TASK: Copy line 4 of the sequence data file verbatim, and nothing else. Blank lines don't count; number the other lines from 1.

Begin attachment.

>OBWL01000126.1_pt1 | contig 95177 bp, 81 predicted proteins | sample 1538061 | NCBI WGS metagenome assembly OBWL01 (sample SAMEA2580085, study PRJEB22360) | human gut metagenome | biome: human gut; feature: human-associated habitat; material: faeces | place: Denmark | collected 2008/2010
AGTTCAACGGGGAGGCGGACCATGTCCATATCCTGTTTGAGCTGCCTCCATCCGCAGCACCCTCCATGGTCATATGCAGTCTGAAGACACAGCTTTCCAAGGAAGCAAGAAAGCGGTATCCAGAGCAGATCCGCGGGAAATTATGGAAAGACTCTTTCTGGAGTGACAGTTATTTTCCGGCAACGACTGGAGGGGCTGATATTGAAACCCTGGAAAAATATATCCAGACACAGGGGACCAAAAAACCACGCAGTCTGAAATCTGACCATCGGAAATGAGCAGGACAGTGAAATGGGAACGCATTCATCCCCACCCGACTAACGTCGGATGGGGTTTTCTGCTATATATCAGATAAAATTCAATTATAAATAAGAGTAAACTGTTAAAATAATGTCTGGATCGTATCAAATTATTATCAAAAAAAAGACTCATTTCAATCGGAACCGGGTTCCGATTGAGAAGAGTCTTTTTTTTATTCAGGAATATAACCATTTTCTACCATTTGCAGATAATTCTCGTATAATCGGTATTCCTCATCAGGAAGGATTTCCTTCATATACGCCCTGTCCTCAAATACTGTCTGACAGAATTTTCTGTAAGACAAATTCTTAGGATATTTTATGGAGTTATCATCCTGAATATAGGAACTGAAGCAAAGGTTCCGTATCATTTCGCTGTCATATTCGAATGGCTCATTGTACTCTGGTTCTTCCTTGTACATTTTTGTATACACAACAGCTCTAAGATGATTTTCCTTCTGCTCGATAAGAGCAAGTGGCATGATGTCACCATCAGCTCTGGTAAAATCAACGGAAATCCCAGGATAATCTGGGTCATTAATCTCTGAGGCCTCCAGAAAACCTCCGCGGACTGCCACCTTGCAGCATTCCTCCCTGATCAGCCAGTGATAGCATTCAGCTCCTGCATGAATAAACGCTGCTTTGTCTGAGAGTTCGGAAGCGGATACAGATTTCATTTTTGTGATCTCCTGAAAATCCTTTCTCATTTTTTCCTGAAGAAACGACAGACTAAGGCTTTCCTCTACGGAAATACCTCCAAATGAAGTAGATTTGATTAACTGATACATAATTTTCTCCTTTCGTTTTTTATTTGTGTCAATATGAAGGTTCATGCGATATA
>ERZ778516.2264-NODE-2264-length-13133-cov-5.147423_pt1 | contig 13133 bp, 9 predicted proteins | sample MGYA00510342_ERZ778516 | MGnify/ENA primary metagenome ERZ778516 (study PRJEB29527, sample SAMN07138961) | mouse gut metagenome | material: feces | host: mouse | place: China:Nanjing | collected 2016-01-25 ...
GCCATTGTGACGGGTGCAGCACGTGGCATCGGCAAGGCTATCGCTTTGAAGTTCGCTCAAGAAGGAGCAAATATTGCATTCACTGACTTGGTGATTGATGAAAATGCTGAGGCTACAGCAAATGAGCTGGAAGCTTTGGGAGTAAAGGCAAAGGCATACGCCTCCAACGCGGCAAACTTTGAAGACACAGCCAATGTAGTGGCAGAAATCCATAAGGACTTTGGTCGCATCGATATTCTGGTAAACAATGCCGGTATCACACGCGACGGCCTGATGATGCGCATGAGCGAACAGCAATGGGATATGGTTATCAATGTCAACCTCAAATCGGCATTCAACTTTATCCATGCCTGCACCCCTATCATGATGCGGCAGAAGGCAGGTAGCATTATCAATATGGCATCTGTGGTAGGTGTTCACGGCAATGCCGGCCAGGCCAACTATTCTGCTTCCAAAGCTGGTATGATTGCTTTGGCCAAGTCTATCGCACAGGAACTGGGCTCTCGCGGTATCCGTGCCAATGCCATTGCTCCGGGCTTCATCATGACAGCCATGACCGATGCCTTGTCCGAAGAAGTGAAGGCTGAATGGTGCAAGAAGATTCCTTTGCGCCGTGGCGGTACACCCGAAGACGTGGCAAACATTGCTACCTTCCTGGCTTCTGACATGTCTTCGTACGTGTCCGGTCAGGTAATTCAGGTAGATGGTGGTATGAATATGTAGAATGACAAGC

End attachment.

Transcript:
GCCATTGTGACGGGTGCAGCACGTGGCATCGGCAAGGCTATCGCTTTGAAGTTCGCTCAAGAAGGAGCAAATATTGCATTCACTGACTTGGTGATTGATGAAAATGCTGAGGCTACAGCAAATGAGCTGGAAGCTTTGGGAGTAAAGGCAAAGGCATACGCCTCCAACGCGGCAAACTTTGAAGACACAGCCAATGTAGTGGCAGAAATCCATAAGGACTTTGGTCGCATCGATATTCTGGTAAACAATGCCGGTATCACACGCGACGGCCTGATGATGCGCATGAGCGAACAGCAATGGGATATGGTTATCAATGTCAACCTCAAATCGGCATTCAACTTTATCCATGCCTGCACCCCTATCATGATGCGGCAGAAGGCAGGTAGCATTATCAATATGGCATCTGTGGTAGGTGTTCACGGCAATGCCGGCCAGGCCAACTATTCTGCTTCCAAAGCTGGTATGATTGCTTTGGCCAAGTCTATCGCACAGGAACTGGGCTCTCGCGGTATCCGTGCCAATGCCATTGCTCCGGGCTTCATCATGACAGCCATGACCGATGCCTTGTCCGAAGAAGTGAAGGCTGAATGGTGCAAGAAGATTCCTTTGCGCCGTGGCGGTACACCCGAAGACGTGGCAAACATTGCTACCTTCCTGGCTTCTGACATGTCTTCGTACGTGTCCGGTCAGGTAATTCAGGTAGATGGTGGTATGAATATGTAGAATGACAAGC